FOR IMMEDIATE RELEASE: 2/22/2018
Contact: Lauren DiTullio
Statement of the Boston Bar Association on Suffolk County District Attorney Dan Conley
The Boston Bar Association (BBA) salutes District
Attorney Dan Conley on his dedicated service to the people of Suffolk County—not
just for his 16 years heading the office, but also his nine years as a line
prosecutor. We thank him and wish him the best on his next
Prosecutors should be judged not on their win-loss records or the
high-profile cases they pursue but rather on their insight and their
leadership. DA Conley was certainly a national leader.
started out working in the trenches. By the time of his appointment as DA,
he already knew the ins and outs of not only the office but the city he has
always called home. I admire Dan’s leadership and would like to personally
wish him well,” BBA President Mark Smith said.
Early in his tenure, he
convened a task
force on eyewitness identification, bringing in defense attorneys and
academic experts to advise him on best practices, with the goal of ensuring that
no one was wrongfully prosecuted on the basis of unreliable eyewitness
evidence. The policies he implemented policies went beyond what even the
US Department of Justice had been recommending and provided a model not only for
law enforcement but for the Supreme Judicial Court as well.
the BBA convened its own task force on wrongful convictions in 2008, DA Conley’s
advancements helped inform their internal discussions and their ultimate
recommendations on eyewitness identification. His First Assistant DA (now Judge)
Joshua Wall also served on the task force. DA Conley understood that any
wrongful conviction is a double tragedy—both for the person mistakenly punished
and for justice itself, with the true perpetrator left at large.
He also led by example in the
human trafficking, as one of the first district attorneys in the nation to recognize that
the young women and girls arrested for sex trafficking-related crimes are frequently victims themselves,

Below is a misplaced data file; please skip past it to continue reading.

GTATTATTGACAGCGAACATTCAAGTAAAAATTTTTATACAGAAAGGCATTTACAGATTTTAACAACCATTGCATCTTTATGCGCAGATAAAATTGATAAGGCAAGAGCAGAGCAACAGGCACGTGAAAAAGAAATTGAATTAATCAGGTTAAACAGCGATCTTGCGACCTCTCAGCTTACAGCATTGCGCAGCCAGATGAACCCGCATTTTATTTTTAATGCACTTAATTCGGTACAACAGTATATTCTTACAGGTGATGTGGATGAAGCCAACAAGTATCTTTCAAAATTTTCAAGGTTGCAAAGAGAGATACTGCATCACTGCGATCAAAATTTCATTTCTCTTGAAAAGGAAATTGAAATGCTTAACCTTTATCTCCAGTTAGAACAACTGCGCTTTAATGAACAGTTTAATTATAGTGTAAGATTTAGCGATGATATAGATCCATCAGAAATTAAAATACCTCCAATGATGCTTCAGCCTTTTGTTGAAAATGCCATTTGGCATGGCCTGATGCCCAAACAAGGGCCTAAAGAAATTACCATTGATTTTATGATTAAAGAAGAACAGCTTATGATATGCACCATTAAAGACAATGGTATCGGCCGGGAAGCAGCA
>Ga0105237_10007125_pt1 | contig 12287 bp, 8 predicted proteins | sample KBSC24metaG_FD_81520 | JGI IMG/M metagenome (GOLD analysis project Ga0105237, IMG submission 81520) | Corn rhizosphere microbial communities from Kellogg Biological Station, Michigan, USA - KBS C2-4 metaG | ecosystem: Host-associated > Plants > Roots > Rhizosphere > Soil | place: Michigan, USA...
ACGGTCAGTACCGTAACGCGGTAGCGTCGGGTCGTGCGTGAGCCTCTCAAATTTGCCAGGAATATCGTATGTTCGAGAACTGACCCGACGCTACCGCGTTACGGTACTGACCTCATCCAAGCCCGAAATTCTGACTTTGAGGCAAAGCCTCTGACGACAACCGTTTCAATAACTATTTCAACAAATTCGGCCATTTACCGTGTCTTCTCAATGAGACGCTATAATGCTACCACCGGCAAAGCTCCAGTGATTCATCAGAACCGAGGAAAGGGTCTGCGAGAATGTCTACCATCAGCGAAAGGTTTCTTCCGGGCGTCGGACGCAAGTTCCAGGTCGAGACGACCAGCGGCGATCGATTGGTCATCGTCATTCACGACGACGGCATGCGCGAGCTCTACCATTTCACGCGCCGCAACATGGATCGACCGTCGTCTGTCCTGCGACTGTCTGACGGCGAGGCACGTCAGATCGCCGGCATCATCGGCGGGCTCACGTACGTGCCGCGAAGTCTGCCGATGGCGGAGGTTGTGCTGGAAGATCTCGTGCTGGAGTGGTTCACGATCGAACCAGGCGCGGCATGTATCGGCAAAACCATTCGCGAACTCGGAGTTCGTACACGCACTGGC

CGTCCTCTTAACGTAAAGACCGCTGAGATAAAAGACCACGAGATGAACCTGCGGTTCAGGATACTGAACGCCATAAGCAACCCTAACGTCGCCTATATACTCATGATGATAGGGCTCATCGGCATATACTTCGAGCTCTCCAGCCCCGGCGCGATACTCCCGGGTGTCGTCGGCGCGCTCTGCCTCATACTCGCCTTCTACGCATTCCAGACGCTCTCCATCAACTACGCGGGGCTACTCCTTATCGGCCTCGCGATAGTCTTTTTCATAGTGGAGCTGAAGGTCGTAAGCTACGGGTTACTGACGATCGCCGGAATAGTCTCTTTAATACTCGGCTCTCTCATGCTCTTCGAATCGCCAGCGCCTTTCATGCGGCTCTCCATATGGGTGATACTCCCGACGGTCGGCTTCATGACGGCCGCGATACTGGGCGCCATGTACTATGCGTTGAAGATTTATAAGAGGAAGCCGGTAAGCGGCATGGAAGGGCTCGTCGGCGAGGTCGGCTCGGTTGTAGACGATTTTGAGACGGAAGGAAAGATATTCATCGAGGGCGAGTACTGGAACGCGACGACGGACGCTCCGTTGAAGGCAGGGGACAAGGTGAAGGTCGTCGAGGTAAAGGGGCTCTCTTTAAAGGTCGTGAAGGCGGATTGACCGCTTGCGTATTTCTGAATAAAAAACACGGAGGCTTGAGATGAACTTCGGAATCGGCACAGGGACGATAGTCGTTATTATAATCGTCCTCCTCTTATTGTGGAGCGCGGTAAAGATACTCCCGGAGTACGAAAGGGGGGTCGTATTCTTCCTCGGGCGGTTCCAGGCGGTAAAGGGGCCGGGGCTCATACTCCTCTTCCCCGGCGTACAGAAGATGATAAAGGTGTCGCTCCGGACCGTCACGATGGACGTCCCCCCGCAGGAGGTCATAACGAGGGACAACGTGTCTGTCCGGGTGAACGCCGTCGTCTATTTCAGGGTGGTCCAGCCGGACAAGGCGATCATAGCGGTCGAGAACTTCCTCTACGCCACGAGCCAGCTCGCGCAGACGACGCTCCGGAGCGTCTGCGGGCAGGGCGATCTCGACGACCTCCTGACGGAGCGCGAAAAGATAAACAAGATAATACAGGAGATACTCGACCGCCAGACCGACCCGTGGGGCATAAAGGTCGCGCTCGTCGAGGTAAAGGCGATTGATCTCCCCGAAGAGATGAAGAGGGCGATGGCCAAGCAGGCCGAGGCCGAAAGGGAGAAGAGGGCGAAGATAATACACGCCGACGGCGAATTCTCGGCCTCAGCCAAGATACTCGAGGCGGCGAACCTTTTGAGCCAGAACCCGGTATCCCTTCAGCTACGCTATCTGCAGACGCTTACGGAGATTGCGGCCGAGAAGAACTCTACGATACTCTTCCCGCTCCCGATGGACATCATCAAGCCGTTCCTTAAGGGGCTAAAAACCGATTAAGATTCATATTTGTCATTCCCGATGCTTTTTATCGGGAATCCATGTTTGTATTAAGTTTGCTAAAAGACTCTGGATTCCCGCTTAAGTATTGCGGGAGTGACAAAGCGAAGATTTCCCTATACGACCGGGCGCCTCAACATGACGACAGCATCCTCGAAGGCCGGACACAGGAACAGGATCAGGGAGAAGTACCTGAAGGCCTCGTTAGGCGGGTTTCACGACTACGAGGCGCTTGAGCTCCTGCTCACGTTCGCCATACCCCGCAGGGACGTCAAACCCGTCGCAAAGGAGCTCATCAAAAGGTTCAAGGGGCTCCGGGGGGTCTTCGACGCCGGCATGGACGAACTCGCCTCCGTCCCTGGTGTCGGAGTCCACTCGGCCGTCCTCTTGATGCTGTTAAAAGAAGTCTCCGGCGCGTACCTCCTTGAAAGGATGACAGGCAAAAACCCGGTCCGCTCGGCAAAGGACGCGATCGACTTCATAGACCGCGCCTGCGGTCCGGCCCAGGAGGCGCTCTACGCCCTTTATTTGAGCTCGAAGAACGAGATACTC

often at the hands of traffickers. He implemented a Safe Harbor
program, that has been a national model, to divert them away from
prosecution and toward services to help them turn their lives around. As a
result, many women in the Boston area today have the opportunity to make the
most of their lives.
DA Conley’s faith in the benefits of diversion was
not limited to trafficking cases: He embraced the concept of pre-arraignment
diversion for juveniles, having never forgotten his early experience of
prosecuting scared young kids. His Juvenile Alternative Resolution program
was designed to steer offenders out of trouble and prevent them from racking up
criminal dispositions that would then haunt them for a lifetime. While the BBA
has long advocated for more inclusive criminal justice reform measures for
adults as well as young people, we commend DA Conley on his record of seeking
constructive solutions for juvenile offenders.
Finally, DA Conley led
through his hiring practices, putting together the talented, diverse staff of
prosecutors who handle thousands of cases each year.
We hope that the
next Suffolk County District Attorney will continue to lead in all these areas,
and more, following DA Conley’s example.
The Boston Bar Association traces its origins to meetings convened by John Adams, who provided pro bono representation to the British soldiers prosecuted for the Boston Massacre and went on to become the nation’s second president. Its mission is to advance the highest standards of excellence for the legal profession, facilitate access to justice, serve the community at large and promote diversity and inclusion.